It has been a monumental couple of days in the world of air transport, for good and bad.
Firstly, the good. Entrepreneur Elon Musk has captured the world’s attention for a long time, with his ideas for space exploration and installing civilisation on Mars.
Last week at the International Astronautical Congress in Adelaide, Australia, he said that he wants to start sending people to Mars in 2024.
His company SpaceX has built a new type of rocket that aims to be totally reusable, with most space travel being so expensive because rockets only last one mission.
The aim is to transport people to Mars and the Moon.
But another way the rocket would be used is for travel on our fair planet. He says journeys from London to New York would take just 29 minutes and that you could go anywhere on Earth in under one hour.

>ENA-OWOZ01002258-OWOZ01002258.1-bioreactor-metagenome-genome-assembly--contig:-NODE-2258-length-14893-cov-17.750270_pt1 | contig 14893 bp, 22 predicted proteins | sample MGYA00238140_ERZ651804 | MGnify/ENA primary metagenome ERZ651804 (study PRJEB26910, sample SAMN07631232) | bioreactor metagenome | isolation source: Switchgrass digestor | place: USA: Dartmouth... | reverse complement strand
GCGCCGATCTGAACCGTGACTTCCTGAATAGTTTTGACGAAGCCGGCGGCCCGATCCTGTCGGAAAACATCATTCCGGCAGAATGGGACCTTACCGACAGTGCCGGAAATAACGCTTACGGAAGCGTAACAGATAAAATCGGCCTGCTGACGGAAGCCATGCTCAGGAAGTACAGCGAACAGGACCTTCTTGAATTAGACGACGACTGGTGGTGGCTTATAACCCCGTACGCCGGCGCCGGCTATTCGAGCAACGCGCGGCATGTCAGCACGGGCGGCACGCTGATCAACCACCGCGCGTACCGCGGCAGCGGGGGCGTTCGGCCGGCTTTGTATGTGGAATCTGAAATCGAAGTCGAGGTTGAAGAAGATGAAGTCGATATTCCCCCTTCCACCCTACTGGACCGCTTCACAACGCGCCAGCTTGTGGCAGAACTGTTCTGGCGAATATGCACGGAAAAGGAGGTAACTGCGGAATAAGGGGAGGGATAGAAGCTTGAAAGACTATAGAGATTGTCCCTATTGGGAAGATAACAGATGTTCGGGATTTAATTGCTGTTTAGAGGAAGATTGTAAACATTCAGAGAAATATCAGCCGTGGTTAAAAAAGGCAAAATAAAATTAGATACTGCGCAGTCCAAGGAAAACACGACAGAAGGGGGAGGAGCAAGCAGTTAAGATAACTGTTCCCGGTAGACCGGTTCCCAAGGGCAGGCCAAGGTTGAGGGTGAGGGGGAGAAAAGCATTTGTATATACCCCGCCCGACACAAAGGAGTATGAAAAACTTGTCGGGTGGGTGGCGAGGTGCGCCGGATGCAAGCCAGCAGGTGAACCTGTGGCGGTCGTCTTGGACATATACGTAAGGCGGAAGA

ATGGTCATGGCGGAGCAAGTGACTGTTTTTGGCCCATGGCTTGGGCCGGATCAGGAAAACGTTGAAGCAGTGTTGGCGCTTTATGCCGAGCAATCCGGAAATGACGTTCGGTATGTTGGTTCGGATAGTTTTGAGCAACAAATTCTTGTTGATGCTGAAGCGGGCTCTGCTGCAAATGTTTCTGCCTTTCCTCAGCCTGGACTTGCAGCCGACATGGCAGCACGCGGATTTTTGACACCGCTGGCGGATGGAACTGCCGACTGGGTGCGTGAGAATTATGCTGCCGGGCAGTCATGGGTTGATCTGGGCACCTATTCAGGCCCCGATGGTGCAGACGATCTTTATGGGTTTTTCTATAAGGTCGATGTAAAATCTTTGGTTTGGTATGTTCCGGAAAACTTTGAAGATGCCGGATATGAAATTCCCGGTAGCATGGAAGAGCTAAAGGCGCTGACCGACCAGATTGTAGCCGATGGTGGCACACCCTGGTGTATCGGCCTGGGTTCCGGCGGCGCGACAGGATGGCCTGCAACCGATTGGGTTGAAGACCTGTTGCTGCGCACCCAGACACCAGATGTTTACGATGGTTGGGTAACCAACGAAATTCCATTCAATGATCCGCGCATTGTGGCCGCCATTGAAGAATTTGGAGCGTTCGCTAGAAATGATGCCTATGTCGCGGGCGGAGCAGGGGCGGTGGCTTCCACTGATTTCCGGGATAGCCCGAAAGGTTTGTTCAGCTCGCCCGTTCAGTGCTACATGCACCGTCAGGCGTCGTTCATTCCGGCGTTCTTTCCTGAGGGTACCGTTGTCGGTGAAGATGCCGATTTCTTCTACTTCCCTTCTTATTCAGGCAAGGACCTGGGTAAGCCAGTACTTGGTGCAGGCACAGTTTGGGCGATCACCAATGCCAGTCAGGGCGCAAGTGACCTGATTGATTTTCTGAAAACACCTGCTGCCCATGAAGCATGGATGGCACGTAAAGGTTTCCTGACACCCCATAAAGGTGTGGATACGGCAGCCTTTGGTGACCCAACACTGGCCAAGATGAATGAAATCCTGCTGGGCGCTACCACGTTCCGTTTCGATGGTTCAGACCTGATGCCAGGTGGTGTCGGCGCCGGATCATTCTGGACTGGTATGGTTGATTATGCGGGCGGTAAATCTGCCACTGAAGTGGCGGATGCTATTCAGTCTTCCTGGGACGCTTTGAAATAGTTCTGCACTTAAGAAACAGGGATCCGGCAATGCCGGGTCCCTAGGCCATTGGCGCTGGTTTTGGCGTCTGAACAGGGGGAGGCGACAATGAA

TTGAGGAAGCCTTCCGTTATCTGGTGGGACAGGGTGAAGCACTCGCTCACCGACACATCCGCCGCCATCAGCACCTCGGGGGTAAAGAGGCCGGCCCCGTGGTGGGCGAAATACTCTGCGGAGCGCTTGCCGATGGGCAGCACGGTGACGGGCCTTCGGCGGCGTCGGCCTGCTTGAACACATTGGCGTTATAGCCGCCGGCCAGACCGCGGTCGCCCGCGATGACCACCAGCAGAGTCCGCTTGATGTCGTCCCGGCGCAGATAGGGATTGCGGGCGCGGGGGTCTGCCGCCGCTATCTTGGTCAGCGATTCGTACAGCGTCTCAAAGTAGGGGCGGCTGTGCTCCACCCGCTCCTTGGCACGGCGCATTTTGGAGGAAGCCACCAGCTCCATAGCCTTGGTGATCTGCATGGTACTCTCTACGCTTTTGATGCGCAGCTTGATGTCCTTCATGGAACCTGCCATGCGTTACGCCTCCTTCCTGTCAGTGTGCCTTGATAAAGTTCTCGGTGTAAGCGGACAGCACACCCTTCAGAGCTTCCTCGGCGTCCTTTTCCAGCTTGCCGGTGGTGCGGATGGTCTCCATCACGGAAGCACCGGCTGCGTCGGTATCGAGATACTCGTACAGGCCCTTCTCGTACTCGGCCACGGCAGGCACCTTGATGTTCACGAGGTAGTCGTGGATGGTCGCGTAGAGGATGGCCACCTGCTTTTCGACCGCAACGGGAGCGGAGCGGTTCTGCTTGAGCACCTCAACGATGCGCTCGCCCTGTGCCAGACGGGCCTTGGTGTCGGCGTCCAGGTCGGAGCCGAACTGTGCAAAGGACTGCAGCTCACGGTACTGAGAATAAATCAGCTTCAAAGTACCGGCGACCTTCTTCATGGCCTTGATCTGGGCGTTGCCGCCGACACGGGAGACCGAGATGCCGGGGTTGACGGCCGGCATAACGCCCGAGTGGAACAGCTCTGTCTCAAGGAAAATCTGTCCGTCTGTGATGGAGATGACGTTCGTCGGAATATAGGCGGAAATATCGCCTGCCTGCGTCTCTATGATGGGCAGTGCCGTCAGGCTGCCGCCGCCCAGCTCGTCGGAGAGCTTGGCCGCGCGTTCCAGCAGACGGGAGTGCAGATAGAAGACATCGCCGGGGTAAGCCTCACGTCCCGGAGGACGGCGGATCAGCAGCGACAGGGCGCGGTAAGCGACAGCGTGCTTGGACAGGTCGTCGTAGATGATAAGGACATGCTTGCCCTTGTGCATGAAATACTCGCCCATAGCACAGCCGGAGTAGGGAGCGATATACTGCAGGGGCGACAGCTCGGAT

The vision is remarkable, and hopefully the timescale will be sooner rather than later given the turmoil that has befallen the airline industry recently.
Ryanair started this by cancelling thousands of flights because of problems with pilot holidays.
Monarch have then gone bust this morning, meaning that 860,000 people have lost bookings, and 110,000 people are stranded overseas.
The company lost a staggering £291m last year due to terror attacks in Tunisia and Egypt, increased competition and the weakening of the pound after Brexit.
I can’t imagine the frustration I would be feeling if I had booked a holiday with the company.
Even worse, if you had to be back in Britain to get back to work, to be told that your flight was cancelled, must be causing a huge amount of panic for people abroad.
It has created a horrible situation that is totally out of passengers’ control.
Would situations such as the Monarch one happen if we had rocket-travel? Time may be the only thing that can tell us the answer to this.